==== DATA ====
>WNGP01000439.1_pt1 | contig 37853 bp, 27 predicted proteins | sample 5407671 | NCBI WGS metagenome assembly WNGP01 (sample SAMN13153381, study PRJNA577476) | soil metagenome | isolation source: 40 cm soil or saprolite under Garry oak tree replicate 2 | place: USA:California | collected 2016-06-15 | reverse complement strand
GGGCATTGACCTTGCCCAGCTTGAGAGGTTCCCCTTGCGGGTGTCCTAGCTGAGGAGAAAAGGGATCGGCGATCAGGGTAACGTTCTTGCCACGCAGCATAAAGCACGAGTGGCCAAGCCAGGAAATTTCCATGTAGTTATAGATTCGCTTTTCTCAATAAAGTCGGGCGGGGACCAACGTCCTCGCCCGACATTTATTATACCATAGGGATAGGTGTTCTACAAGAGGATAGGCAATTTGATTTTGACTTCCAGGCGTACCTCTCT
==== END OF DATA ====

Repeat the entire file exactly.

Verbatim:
>WNGP01000439.1_pt1 | contig 37853 bp, 27 predicted proteins | sample 5407671 | NCBI WGS metagenome assembly WNGP01 (sample SAMN13153381, study PRJNA577476) | soil metagenome | isolation source: 40 cm soil or saprolite under Garry oak tree replicate 2 | place: USA:California | collected 2016-06-15 | reverse complement strand
GGGCATTGACCTTGCCCAGCTTGAGAGGTTCCCCTTGCGGGTGTCCTAGCTGAGGAGAAAAGGGATCGGCGATCAGGGTAACGTTCTTGCCACGCAGCATAAAGCACGAGTGGCCAAGCCAGGAAATTTCCATGTAGTTATAGATTCGCTTTTCTCAATAAAGTCGGGCGGGGACCAACGTCCTCGCCCGACATTTATTATACCATAGGGATAGGTGTTCTACAAGAGGATAGGCAATTTGATTTTGACTTCCAGGCGTACCTCTCT